If your chromatography degrades quickly after injecting samples (or standards) that contain matrix, the following suggestions may help increase the numbers of injections before routine maintenance (trimming the column, replacing the injection port liner, cleaning the injection port, etc.) is needed.
Dilute the sample
Assuming detection limits permit, if given the option to inject using split mode, or to dilute and inject using splitless mode, I suggest diluting the sample into a clean solvent and inject using splitless mode. Why? Although split injections will help to keep some matrix out of the capillary column, the injection port liner will likely become contaminated much quicker than if you dilute the sample into clean solvent and inject using splitless mode (assuming the solvent is not problematic, like with water injections).
In other words, diluting the sample into a clean solvent, even if injecting in splitless mode, should help keep the GC column, injection port, and injection port liner cleaner for more injections than not diluting the sample, even if the sample is injected using split mode.
Use wool in the liner
Using wool in the injection port liner is very common, as most of you know, to capture/trap unwanted material from getting into your GC column. In addition to simply using a liner packed with wool, I also suggest decreasing the injection port temperature to at least 25°C lower than the maximum GC oven temperature (of the GC method/program used for sample analysis). Using this trick should help trap/keep most non-volatile and semi-volatile residue in the injection port liner and out of the capillary column. The matrix that does get into the column should burn off at the higher (final maximum) programmed oven temperature.
Use a guard column
Using a guard column can trap non-volatile and semi-volatile residue, keeping much of it from entering the capillary column. When used in conjunction with wool in the injection port liner, most (if not all) of the non-volatile residue and semi-volatile residue should be trapped before it enters the analytical (phase-containing) GC column. Do not forget to trim/remove the contaminated section of guard column when you notice a degradation in chromatography (poor peak shapes, missing peaks, unstable or high baseline, etc.).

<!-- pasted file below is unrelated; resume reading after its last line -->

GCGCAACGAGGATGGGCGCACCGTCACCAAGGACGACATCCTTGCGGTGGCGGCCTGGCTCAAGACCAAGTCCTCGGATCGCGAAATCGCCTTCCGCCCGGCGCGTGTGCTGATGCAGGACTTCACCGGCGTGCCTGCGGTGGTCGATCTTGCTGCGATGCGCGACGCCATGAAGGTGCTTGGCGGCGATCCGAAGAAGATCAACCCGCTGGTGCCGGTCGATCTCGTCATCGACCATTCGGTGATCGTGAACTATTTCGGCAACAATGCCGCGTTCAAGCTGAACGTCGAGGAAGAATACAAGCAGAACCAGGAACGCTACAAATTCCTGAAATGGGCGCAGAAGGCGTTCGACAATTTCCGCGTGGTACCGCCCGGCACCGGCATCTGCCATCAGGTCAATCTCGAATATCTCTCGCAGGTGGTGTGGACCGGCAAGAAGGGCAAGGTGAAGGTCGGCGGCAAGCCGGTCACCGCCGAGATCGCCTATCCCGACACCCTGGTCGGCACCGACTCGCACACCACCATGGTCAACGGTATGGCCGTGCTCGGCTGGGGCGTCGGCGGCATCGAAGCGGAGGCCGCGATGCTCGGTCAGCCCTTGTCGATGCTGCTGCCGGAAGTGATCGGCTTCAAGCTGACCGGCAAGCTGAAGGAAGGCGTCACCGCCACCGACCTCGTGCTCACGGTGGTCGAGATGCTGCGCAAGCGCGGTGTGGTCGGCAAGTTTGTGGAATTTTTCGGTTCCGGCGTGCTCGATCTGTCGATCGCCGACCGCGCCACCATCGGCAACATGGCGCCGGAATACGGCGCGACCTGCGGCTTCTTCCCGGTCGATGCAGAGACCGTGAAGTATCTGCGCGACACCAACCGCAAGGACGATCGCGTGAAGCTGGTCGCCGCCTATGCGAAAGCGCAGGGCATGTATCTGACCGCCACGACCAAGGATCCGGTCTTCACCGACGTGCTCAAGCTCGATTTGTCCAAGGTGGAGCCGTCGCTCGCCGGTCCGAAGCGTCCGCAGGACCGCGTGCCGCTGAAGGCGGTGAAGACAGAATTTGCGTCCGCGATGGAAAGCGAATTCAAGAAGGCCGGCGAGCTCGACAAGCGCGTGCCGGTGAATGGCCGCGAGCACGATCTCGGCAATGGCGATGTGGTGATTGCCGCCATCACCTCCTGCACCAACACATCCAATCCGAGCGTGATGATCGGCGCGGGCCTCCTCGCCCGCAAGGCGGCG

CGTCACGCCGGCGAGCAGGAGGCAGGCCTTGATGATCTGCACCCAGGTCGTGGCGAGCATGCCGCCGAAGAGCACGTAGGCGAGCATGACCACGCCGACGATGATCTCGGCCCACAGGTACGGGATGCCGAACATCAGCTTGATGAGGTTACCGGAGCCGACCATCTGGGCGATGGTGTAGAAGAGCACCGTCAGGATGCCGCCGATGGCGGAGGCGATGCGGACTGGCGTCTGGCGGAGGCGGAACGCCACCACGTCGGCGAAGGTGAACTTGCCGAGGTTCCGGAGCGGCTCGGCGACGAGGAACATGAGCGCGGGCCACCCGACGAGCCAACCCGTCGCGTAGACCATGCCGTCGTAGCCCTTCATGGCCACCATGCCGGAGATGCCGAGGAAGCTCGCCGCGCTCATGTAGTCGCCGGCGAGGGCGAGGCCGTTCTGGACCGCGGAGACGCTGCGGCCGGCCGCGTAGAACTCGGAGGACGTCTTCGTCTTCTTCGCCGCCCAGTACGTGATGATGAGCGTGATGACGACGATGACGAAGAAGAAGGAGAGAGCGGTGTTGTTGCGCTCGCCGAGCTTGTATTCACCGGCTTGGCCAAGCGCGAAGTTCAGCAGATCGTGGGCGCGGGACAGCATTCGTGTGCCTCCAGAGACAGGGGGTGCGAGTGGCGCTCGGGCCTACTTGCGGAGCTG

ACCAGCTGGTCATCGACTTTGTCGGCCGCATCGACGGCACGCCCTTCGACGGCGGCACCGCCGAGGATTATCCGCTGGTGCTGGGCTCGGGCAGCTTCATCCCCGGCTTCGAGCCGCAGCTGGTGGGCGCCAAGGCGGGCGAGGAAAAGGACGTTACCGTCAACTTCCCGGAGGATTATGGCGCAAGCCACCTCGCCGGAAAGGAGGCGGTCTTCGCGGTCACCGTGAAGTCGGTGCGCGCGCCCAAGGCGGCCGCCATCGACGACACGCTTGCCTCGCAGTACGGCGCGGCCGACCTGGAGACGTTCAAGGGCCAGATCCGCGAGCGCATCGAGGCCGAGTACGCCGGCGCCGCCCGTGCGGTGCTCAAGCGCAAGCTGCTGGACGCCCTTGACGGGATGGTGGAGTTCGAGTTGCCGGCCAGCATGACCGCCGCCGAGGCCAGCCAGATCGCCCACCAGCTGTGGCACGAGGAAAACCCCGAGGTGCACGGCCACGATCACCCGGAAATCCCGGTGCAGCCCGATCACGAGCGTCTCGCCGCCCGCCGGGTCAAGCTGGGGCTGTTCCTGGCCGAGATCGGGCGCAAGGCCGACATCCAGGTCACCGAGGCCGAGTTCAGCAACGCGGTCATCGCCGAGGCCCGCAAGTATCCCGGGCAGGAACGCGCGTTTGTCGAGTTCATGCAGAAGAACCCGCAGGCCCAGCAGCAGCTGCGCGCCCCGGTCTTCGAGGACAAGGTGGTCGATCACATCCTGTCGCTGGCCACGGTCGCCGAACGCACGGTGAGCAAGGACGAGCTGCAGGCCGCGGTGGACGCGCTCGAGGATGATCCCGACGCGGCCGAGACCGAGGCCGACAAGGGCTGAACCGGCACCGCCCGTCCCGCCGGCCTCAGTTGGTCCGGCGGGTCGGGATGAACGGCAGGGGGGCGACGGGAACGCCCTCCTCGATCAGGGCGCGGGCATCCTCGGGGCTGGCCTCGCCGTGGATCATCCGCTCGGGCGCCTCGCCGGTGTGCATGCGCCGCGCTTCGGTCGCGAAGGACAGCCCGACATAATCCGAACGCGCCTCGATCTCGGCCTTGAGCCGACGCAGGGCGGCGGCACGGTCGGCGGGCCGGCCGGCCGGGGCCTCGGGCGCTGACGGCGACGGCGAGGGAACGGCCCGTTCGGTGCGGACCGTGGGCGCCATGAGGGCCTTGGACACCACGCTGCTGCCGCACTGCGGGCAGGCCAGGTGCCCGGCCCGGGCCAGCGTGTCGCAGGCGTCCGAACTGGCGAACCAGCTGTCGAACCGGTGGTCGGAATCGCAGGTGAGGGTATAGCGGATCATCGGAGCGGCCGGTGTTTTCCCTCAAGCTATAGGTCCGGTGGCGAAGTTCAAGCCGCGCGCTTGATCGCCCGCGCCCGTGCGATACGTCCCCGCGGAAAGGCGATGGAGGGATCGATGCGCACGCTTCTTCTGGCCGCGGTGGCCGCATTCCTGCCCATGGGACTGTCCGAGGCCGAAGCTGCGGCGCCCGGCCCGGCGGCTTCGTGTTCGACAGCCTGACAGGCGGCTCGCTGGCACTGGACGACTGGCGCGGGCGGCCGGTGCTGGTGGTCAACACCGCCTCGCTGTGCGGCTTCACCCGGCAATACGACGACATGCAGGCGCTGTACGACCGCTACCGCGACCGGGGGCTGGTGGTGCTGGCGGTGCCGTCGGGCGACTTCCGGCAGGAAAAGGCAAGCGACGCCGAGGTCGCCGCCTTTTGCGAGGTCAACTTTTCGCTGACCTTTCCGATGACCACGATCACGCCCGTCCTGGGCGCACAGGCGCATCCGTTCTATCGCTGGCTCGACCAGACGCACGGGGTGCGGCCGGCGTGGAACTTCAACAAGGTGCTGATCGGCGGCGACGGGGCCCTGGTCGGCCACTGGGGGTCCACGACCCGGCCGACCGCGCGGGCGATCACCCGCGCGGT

Use a pre-column
Instead of using a regular/traditional guard column which has no liquid phase inside of it, use a short piece (2-meter to 5-meter) of the same column/phase as the analytical column. Why? Unlike traditional guard columns, these pre-columns can usually capture/trap more non-volatile and semi-volatile residue in the sticky polymer. Trim this pre-column as needed and replace when the length is 1-meter.
Clean the Sample/Extract
Cleaning the sample, or sample extract, before injection may dramatically reduce the amount of matrix that gets into the injection port, injection port liner, and GC column. Consider SPE (Solid Phase Extraction), GPC (Gel Permeation Chromatography), Quechers dSPE (dispersive Solid Phase Extraction), and/or filtration by searching for a well-established published method that offers sample clean-up advice/procedure(s) for a similar analysis (compound list and matrix).
Consider an Alternative Sample Introduction Technique
Instead of simply injecting a liquid sample (or sample extract) for your application, there may be an alternative sample introduction technique available. If the compounds of interest have low boiling points (generally speaking, less than 125°C), you may want to try purge & trap, SPME (Solid Phase MicroExtraction - vapor extraction technique) and/or traditional headspace analysis. By only injecting the compounds that are able to enter the vapor phase at room temperature (or slightly above room temperature), all non-volatile residue and most semi-volatile residue should remain in the sparge vessel or headspace vial.
I hope that by using one or more of these suggestions, you are able to increase the number of sample injections before routine maintenance is required. Thanks for reading.